I like the How to Train Your Dragon books because of the adventures that Hiccup goes on. His adventures are complex and weird. One of the adventures that Hiccup went on was going to recover the treasure of his grandfather, Grimbeard the Gastly. The treasure was protected by dragons named Skullions who could not see but had good scent. The treasure was booby-trapped with a scent that attracted the Skullions and Hiccup just escaped. All of this exciting and complex action is why I like How To Train Your Dragon SO Much!


Kris Passes the Time with ‘Color Switch’

Jan 4, 2017   //   by Kris   //   Age 9-15, Kids' Panel  //  Comments Off on Kris Passes the Time with ‘Color Switch’

Color Switch is an app by Fortafy Games. It’s an addictive game in which you tap to move a ball through a variety of obstacles. The colour of the ball must match the colour of the obstacle otherwise you will have to start the level again. There are bunches of different balls to collect and different game modes to play. You can collect stars when playing different levels. The stars collected can then be used to buy unique balls. The game design changes according to the holidays/seasons.

It’s a great app to waste time by playing endless mode or the plethora of levels in all very distinct game modes. Color Switch is a challenging game that requires your attention and quick reflexes.

It’s hard to lose interest because new modes are constantly being added, and the game style changes too. The layout is colourful and bright, which is eye-catching. The game can become frustrating and tedious, however, since you only have one chance to complete the level, causing you to play the same level over and over. That is, unless you decide to watch an ad to skip a level or to get an extra life, but the extra life option only works if you’re near the end of the level. There’s also a lot of ads on the game, which is quite tiresome.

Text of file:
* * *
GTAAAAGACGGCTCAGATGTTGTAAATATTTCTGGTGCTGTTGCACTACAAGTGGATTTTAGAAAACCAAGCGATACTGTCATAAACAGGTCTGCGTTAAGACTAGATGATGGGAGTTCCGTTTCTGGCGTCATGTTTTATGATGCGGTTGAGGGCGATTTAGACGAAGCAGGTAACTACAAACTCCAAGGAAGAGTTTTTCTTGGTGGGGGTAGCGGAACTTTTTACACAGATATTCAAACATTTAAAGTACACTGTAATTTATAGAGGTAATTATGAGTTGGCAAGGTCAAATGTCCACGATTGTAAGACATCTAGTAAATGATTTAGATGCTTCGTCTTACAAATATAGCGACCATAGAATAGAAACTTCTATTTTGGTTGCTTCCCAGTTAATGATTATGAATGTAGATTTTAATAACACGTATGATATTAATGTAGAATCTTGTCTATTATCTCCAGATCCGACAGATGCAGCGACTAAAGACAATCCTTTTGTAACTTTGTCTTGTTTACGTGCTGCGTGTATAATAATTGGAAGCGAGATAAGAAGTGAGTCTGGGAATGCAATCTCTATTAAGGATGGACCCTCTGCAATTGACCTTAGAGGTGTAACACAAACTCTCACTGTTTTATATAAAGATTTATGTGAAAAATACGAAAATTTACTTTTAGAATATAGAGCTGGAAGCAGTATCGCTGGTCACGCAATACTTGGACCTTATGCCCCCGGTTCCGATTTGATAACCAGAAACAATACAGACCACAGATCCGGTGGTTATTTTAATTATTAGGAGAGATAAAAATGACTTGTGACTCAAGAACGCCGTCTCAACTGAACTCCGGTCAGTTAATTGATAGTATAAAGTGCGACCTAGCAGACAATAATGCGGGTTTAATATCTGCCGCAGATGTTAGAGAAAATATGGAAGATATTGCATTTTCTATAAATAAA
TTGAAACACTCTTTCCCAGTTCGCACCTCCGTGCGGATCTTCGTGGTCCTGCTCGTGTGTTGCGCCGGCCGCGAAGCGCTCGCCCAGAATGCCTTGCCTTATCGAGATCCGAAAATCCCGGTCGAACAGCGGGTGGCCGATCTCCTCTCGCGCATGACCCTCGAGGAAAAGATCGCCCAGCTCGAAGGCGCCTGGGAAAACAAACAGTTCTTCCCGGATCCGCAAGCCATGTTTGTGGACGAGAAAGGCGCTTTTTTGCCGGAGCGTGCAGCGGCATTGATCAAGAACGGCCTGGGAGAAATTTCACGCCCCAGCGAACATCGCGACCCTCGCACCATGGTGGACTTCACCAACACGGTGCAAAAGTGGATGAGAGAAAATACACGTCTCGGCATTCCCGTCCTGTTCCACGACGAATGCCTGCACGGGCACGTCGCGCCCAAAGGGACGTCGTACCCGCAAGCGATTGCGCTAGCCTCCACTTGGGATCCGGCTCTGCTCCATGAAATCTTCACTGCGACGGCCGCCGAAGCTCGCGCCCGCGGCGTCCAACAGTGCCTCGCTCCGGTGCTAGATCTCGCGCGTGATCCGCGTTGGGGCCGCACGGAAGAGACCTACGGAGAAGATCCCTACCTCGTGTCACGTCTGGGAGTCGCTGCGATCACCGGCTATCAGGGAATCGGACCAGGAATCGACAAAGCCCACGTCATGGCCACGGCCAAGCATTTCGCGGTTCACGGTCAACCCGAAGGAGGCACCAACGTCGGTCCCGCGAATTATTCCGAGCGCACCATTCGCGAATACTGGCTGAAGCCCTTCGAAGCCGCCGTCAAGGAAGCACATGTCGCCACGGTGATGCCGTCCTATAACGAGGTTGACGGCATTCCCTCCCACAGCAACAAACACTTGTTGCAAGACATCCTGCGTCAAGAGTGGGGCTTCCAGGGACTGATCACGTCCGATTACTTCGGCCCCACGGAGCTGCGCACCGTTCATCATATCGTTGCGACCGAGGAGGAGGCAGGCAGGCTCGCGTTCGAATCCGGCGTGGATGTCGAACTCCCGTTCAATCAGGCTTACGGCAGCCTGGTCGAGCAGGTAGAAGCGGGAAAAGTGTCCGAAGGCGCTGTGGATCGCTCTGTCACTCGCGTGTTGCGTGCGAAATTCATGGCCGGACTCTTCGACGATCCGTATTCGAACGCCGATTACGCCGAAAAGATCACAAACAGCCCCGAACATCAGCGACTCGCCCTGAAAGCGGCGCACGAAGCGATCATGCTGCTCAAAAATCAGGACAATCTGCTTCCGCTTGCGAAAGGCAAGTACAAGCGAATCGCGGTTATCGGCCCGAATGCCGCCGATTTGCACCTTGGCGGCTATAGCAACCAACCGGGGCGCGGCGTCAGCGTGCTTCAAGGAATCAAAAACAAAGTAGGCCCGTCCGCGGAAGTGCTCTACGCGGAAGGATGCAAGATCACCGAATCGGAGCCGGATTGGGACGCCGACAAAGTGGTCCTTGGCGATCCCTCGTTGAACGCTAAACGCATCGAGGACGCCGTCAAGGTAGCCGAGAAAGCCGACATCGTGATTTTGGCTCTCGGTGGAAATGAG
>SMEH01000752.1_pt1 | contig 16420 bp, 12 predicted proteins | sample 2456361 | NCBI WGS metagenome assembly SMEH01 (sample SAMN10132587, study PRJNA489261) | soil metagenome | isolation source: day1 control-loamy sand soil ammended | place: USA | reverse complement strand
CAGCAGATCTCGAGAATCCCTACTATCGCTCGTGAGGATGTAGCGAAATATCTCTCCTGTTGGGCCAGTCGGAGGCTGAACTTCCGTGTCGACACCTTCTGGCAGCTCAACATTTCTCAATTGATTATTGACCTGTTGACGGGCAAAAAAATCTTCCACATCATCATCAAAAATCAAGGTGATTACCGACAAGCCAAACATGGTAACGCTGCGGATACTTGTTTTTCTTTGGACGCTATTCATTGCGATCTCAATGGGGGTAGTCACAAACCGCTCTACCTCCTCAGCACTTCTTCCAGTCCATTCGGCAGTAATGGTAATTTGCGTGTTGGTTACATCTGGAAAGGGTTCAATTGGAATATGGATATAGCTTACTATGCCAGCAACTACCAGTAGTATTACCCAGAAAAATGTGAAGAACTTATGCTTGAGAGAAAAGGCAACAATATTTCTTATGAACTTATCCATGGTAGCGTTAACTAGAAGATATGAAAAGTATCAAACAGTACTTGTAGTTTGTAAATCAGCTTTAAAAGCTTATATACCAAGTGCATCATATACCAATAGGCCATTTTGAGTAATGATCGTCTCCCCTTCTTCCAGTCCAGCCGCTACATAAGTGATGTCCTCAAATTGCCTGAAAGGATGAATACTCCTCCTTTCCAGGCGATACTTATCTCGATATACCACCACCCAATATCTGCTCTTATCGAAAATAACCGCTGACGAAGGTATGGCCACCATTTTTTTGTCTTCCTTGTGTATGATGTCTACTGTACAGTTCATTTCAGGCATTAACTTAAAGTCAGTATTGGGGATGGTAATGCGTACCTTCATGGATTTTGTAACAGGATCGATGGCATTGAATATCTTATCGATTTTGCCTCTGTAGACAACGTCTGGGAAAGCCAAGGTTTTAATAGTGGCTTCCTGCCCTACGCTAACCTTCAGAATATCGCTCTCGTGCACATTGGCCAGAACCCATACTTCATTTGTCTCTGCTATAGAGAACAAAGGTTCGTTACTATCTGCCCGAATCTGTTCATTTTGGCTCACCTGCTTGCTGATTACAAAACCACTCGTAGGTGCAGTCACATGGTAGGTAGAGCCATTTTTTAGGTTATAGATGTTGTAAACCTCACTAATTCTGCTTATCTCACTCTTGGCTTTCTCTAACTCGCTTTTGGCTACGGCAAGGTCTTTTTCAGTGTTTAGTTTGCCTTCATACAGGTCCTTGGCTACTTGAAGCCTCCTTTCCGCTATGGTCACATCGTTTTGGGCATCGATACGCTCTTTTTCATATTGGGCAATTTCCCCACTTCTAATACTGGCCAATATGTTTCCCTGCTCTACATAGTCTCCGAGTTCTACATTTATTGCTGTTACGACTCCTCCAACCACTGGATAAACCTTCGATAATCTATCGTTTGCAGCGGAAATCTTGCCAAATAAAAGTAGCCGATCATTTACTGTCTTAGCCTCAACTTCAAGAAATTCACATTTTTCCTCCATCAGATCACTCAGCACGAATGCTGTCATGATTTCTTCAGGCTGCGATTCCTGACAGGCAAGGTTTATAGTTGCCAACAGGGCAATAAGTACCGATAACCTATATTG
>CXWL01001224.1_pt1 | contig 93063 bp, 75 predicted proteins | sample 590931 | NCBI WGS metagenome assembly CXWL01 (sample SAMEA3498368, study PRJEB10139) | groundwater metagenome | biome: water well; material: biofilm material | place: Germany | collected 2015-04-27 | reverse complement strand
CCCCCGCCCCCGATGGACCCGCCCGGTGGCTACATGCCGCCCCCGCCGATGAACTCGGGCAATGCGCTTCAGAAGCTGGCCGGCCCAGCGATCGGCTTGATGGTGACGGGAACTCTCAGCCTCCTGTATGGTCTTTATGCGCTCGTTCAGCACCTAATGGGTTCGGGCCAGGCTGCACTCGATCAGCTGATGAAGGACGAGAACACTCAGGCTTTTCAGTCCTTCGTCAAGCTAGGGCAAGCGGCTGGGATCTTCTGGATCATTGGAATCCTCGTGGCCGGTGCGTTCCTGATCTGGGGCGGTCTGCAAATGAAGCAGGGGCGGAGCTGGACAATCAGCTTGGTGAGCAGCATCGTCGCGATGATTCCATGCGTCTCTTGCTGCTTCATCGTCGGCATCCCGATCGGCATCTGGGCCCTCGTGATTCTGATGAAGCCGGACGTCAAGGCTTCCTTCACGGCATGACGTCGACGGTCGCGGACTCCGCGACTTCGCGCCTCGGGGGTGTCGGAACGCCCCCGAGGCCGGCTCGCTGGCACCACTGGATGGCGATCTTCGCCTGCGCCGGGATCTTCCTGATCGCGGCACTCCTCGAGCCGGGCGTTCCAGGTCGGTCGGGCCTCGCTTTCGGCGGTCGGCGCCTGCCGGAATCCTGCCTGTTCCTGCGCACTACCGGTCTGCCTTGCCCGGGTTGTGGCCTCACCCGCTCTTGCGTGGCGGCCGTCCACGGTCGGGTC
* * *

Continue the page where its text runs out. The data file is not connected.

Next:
In conclusion, Color Switch is a very entertaining free game that doesn’t require wi-fi and can be enjoyed by all ages. It’s annoying when you struggle to beat a level and a wave of ads barrage you. Nonetheless, it’s a great time waster and has a colourful appearance.



Noah Raves About Truancy

Dec 28, 2016   //   by Noah   //   Age 9-15, Kids' Panel  //  Comments Off on Noah Raves About Truancy

The Truancy series, written by Isamu Fukui when he was a 15-year-old high school student, is an extremely well-written and suspenseful dystopian series. Set in an experimental city divided into 58 different sectors and ruled by forces that value education, a group of schoolchildren, known as the Truants, wants to fight back.

Truancy by Isamu Fukui book coverIn the first book, Truancy, a boy named Tack is living the life of a schoolboy. Dealing with surprise tests and harsh learning ways, Tack is getting frustrated with the system. When he finds a school dropout his own age, alone in abandoned sector 19, Tack sees his life begin to change. Training under the boy, Umasi, Tack learns to fight with both words and swords. But when he witnesses the death of his sister by a Truant, Tack is devastated and wants to seek revenge.